The inventors of the present invention have considered the various problems detailed above in the per se known case detailed above when the reinforcing closed loop configuration carbon fibers have a high Young's modulus such as one of around 40 ton/mm2, and have made various experimental researches, some of which will be detailed later in this specification, to the end of elucidating the causes of such faults like cracking and fissurization of the reinforcing carbon fiber material. And the present inventors have determined that the root cause for such problems is that, during the casting (or other similar) process when the reinforcing closed loop configuration carbon fibers are being infiltrated with the molten matrix metal, said reinforcing carbon fibers have insufficient elasticity and deformability under stress. That is to say, a matrix material such as aluminum alloy or magnesium alloy generally has a higher coefficient of thermal expansion than such reinforcing carbon fibers, and thus, after the molten matrix metal has been infiltrated into the reinforcing carbon fiber mass and when said matrix metal is solidifying and thereafter is hardening and cooling, the matrix metal contracts much more than do the reinforcing carbon fibers. For this reason, the carbon fibers, most particularly when as specified above they are disposed in a closed loop configuration, suffer severe compression by the matrix metal as the temperature drops, and due to this compression shearing which is set up various faults such as cracks and fissures tend to develop. And, as will be detailed later in this specification, the inventors of the present invention experimented with using as the reinforcing material various masses of closed loop configuration carbon fibers which had a Young's modulus which was relatively low as compared to the above per se known reinforcing carbon fibers which had a high Young's modulus such as around 40 ton/mm2, and discovered that the use of such reinforcing carbon fibers gave generally satisfactory and indeed outstanding results.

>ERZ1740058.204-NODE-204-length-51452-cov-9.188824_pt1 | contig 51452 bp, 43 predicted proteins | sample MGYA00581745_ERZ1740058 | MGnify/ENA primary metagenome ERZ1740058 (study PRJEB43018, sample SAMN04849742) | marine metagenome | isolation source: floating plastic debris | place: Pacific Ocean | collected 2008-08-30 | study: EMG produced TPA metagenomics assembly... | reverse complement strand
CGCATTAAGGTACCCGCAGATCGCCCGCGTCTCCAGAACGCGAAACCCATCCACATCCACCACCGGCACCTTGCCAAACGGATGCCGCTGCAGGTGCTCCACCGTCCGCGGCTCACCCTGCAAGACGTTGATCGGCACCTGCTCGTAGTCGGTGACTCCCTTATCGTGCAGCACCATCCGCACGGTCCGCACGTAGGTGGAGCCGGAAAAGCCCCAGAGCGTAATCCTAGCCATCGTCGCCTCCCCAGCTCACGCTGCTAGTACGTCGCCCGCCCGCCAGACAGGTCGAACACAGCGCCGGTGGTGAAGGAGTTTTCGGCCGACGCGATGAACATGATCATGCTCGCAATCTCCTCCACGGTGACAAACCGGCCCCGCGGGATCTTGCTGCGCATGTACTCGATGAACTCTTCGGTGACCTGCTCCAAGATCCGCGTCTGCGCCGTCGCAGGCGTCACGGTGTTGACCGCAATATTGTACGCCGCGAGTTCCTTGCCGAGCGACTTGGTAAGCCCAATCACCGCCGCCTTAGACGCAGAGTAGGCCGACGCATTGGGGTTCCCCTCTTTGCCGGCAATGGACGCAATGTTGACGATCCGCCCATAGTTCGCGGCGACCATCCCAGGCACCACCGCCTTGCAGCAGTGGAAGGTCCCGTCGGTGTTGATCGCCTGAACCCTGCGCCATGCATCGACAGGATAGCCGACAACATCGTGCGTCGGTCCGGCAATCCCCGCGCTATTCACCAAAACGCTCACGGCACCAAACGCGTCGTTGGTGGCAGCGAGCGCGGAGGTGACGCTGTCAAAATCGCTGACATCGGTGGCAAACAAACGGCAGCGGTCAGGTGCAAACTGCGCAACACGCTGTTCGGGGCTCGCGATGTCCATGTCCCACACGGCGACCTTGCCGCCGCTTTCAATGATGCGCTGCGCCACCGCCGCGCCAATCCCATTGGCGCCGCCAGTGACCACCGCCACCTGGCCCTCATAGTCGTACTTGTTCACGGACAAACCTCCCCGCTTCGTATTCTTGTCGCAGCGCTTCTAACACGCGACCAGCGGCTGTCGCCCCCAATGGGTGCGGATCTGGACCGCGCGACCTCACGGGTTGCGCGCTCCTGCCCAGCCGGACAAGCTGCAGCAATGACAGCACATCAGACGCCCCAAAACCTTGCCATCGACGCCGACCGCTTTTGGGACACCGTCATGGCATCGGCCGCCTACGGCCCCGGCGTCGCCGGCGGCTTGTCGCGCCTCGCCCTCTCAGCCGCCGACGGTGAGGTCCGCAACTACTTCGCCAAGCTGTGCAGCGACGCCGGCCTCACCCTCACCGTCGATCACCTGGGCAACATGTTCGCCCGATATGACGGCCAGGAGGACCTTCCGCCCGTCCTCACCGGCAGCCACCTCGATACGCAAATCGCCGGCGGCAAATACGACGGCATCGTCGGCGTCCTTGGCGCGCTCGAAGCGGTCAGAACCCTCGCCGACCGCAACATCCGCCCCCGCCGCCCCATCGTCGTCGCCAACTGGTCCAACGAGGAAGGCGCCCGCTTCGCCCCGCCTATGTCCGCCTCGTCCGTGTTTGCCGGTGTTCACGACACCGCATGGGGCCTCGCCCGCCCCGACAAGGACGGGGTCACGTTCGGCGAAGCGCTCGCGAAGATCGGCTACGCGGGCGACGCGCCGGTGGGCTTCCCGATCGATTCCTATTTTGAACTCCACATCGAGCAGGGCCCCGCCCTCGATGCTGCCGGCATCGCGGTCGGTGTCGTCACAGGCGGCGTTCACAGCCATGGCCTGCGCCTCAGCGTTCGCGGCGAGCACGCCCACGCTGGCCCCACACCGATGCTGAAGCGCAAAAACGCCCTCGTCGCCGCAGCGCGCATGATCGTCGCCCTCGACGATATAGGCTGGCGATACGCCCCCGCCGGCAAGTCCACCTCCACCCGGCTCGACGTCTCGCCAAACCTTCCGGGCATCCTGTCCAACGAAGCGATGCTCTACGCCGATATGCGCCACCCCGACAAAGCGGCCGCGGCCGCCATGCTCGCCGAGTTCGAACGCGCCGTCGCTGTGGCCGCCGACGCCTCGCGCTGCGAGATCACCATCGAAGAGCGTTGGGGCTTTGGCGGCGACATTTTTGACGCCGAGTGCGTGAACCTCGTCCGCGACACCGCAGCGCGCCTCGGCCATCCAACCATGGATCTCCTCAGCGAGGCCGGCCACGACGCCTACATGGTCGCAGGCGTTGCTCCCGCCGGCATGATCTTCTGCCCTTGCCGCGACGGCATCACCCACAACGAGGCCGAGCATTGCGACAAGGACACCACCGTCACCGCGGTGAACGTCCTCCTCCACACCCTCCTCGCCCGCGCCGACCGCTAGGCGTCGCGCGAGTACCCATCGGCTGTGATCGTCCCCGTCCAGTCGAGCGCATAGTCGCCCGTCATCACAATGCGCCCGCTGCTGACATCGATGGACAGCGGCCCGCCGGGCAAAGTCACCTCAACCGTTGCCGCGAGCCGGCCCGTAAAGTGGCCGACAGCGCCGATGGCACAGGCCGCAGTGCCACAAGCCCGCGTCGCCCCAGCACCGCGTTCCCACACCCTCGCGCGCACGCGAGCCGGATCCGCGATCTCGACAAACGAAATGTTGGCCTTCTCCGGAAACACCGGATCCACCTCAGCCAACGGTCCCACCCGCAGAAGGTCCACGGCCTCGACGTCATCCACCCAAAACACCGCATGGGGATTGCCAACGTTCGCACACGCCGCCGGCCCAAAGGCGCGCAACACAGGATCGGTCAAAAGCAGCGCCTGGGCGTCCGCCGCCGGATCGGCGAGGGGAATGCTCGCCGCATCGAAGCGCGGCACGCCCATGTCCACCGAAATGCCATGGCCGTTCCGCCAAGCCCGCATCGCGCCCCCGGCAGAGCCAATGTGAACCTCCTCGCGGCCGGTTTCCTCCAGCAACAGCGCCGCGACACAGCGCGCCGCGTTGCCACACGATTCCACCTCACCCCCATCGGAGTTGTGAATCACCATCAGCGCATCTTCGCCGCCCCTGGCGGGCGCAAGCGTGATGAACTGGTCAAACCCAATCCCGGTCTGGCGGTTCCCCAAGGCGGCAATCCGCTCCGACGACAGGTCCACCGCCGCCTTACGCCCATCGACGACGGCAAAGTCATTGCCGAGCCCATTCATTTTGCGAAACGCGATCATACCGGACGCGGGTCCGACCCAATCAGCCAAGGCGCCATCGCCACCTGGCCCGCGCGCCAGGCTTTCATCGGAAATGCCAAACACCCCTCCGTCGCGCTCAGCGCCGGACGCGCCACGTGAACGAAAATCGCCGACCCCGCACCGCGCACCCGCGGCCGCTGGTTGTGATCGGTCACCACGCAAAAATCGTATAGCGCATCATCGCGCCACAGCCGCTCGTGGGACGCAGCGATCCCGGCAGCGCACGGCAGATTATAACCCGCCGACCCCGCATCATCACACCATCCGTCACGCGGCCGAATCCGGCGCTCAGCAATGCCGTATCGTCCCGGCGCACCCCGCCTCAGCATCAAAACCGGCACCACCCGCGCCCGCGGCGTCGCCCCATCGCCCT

Accordingly, it is the primary object of the present invention to provide a closed loop configuration carbon fiber reinforced material, and a method for making it, which avoid the problems detailed above.